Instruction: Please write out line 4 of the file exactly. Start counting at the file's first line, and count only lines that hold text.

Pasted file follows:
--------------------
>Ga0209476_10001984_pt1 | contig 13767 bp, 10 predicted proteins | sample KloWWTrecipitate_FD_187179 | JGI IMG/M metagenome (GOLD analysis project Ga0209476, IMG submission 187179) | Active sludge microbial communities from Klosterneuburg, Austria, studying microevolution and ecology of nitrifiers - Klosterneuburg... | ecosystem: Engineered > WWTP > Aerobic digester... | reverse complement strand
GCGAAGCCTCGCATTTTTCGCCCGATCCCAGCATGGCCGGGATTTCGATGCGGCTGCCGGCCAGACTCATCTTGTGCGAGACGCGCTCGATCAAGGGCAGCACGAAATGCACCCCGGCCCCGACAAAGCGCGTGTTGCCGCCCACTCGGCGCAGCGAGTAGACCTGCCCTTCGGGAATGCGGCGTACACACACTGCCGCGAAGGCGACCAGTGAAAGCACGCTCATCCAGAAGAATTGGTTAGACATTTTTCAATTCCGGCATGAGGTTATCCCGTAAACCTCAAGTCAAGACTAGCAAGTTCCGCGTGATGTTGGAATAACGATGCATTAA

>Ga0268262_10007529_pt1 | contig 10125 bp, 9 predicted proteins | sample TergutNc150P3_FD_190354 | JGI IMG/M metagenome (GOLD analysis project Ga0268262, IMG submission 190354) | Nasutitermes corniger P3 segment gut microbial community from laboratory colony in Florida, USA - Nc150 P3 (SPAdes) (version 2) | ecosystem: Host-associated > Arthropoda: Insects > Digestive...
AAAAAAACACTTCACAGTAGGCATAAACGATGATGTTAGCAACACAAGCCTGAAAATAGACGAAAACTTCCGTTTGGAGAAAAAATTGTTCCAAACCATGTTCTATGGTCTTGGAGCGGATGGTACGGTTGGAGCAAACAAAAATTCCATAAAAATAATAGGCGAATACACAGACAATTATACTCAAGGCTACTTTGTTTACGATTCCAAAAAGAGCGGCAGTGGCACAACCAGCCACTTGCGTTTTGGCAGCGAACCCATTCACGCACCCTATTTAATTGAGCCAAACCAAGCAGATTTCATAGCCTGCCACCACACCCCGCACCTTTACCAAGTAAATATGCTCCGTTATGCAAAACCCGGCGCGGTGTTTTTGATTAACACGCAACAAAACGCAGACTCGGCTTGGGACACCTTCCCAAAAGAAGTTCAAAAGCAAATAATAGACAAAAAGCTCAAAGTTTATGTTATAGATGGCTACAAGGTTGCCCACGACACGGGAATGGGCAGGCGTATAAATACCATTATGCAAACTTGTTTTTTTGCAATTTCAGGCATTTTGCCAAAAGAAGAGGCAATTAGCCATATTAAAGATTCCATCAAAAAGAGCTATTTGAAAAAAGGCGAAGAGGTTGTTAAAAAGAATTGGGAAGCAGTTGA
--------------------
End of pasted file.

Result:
AAAAAAACACTTCACAGTAGGCATAAACGATGATGTTAGCAACACAAGCCTGAAAATAGACGAAAACTTCCGTTTGGAGAAAAAATTGTTCCAAACCATGTTCTATGGTCTTGGAGCGGATGGTACGGTTGGAGCAAACAAAAATTCCATAAAAATAATAGGCGAATACACAGACAATTATACTCAAGGCTACTTTGTTTACGATTCCAAAAAGAGCGGCAGTGGCACAACCAGCCACTTGCGTTTTGGCAGCGAACCCATTCACGCACCCTATTTAATTGAGCCAAACCAAGCAGATTTCATAGCCTGCCACCACACCCCGCACCTTTACCAAGTAAATATGCTCCGTTATGCAAAACCCGGCGCGGTGTTTTTGATTAACACGCAACAAAACGCAGACTCGGCTTGGGACACCTTCCCAAAAGAAGTTCAAAAGCAAATAATAGACAAAAAGCTCAAAGTTTATGTTATAGATGGCTACAAGGTTGCCCACGACACGGGAATGGGCAGGCGTATAAATACCATTATGCAAACTTGTTTTTTTGCAATTTCAGGCATTTTGCCAAAAGAAGAGGCAATTAGCCATATTAAAGATTCCATCAAAAAGAGCTATTTGAAAAAAGGCGAAGAGGTTGTTAAAAAGAATTGGGAAGCAGTTGA